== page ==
• not compromise health and safety;
  • be designed and constructed to conform to safety principles;
  • be suitable for the intended purpose;
  • provide long term safety;
  • not be adversely affected by transport or storage; and
  • provide benefits that outweigh any side effects.7


The PPE currently used in the Australian health care setting is listed in Box 1 with TGA requirements. Clinical evaluation of devices is necessary to demonstrate compliance with the fourth principle (provide long term safety). We use a case study to illustrate the approach taken by a health service to evaluate face shields.


Case study: 3D printing and evaluating face shields during crisis supply levels


Face shields are a form of PPE that protects the facial area and associated mucous membranes (eyes, nose, mouth) from splashes and sprays of bodily fluids. They form part of recommended PPE for COVID‐19.8 The efficacy of face shields is poorly characterised, but literature indicates they can reduce exposure to larger particles and contamination of respirator masks.9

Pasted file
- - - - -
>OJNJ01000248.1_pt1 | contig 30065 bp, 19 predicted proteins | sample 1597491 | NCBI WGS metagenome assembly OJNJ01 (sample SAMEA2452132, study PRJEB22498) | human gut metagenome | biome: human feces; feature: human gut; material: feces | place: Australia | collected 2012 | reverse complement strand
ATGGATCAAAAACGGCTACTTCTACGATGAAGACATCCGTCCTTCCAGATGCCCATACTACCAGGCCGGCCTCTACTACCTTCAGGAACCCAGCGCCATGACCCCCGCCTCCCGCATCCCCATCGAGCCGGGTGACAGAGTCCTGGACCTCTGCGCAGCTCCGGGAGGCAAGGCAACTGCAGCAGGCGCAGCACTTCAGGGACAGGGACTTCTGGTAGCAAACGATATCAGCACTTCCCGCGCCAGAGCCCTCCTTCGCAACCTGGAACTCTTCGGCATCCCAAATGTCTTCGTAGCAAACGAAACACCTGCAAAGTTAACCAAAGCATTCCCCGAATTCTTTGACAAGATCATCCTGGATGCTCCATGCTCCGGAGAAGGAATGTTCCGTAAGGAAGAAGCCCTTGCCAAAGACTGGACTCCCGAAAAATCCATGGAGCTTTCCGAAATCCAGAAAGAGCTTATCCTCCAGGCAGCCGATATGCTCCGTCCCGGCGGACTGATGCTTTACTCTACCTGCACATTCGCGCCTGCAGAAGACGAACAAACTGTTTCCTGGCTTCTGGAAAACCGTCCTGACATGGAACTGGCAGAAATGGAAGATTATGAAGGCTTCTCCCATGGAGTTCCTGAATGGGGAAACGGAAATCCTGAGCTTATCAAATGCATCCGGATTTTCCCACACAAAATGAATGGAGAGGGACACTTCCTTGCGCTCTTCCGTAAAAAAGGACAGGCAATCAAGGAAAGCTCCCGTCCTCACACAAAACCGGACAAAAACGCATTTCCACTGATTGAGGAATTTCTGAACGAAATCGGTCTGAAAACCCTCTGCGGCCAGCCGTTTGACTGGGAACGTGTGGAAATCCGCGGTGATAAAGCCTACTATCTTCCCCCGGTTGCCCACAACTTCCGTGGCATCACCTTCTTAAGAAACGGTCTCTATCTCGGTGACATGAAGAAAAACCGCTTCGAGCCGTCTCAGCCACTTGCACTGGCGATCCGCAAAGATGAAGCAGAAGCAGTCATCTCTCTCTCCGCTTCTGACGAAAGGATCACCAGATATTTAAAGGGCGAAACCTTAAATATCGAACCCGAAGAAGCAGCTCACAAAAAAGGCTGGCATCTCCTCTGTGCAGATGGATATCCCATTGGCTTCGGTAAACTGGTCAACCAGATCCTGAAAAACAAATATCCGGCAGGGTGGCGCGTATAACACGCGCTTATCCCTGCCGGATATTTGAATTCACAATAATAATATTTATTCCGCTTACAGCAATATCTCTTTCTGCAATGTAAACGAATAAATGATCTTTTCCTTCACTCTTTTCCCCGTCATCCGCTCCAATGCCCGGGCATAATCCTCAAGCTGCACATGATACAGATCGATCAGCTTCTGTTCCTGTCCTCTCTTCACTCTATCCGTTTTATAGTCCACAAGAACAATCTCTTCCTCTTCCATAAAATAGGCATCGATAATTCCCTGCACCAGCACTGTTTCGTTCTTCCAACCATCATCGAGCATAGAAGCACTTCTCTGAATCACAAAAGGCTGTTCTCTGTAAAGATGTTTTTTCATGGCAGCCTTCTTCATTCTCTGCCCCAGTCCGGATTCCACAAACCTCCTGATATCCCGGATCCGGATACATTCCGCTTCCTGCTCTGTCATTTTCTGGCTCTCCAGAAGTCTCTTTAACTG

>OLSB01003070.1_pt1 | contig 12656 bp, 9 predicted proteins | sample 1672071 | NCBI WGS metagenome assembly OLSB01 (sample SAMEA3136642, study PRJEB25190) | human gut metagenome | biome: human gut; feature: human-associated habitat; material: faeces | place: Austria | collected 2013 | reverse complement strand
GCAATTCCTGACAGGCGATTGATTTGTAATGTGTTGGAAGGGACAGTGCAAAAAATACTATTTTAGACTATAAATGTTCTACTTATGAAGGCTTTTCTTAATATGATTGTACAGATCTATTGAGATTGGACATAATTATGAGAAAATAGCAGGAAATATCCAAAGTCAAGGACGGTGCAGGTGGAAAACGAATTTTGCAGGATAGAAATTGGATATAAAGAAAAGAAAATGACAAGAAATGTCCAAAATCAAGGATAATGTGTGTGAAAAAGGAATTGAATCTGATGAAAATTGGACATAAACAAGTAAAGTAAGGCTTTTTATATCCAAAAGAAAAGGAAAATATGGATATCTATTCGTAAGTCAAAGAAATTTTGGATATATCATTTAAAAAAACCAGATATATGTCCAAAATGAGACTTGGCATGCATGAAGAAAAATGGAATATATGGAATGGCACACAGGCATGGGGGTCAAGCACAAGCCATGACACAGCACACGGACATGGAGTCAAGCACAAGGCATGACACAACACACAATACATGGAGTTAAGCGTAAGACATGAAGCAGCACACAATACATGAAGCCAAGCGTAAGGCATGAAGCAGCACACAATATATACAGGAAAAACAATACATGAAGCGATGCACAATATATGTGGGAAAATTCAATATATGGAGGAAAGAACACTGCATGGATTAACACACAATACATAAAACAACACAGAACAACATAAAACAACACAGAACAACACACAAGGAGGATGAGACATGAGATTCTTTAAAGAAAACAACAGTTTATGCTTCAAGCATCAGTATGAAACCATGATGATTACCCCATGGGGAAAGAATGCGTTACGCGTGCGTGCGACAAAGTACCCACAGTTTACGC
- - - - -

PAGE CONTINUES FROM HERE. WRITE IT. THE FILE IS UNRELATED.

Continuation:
We selected two open source, 3D printable designs based on collated feedback from the Australian COVID SOS interest group (, a collaboration of clinicians and engineers advocating for the needs of front line clinicians and providing stop‐gap solutions. At the time of our investigation in May 2020, there was no recommended standardised testing method for face shields in a clinical context (Box 1). To complete our assessment, we reviewed the international literature,9,10 and conducted a droplet protection efficacy evaluation of these face shield frames.